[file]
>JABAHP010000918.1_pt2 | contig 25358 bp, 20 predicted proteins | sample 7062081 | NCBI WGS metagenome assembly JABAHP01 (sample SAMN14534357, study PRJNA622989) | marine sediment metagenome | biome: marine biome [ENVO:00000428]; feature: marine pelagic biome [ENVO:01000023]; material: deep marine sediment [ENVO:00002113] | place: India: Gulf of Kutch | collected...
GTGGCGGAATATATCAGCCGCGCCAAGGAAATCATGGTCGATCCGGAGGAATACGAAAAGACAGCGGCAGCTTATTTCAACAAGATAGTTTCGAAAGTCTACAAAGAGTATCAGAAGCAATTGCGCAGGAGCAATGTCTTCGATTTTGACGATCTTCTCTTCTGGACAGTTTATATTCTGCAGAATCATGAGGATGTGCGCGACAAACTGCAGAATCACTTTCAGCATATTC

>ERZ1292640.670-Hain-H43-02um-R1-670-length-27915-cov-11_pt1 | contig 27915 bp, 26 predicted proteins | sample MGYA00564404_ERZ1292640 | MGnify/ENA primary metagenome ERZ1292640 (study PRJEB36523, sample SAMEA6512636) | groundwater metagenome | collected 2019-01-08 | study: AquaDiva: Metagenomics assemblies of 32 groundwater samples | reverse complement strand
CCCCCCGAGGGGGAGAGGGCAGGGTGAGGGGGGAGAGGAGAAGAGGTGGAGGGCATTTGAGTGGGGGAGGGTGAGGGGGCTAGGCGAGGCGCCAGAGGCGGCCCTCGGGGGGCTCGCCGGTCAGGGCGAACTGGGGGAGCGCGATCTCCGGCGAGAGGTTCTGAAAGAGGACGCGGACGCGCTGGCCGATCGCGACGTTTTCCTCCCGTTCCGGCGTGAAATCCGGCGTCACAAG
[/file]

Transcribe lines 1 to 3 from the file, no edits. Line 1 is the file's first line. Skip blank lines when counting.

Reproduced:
>JABAHP010000918.1_pt2 | contig 25358 bp, 20 predicted proteins | sample 7062081 | NCBI WGS metagenome assembly JABAHP01 (sample SAMN14534357, study PRJNA622989) | marine sediment metagenome | biome: marine biome [ENVO:00000428]; feature: marine pelagic biome [ENVO:01000023]; material: deep marine sediment [ENVO:00002113] | place: India: Gulf of Kutch | collected...
GTGGCGGAATATATCAGCCGCGCCAAGGAAATCATGGTCGATCCGGAGGAATACGAAAAGACAGCGGCAGCTTATTTCAACAAGATAGTTTCGAAAGTCTACAAAGAGTATCAGAAGCAATTGCGCAGGAGCAATGTCTTCGATTTTGACGATCTTCTCTTCTGGACAGTTTATATTCTGCAGAATCATGAGGATGTGCGCGACAAACTGCAGAATCACTTTCAGCATATTC

>ERZ1292640.670-Hain-H43-02um-R1-670-length-27915-cov-11_pt1 | contig 27915 bp, 26 predicted proteins | sample MGYA00564404_ERZ1292640 | MGnify/ENA primary metagenome ERZ1292640 (study PRJEB36523, sample SAMEA6512636) | groundwater metagenome | collected 2019-01-08 | study: AquaDiva: Metagenomics assemblies of 32 groundwater samples | reverse complement strand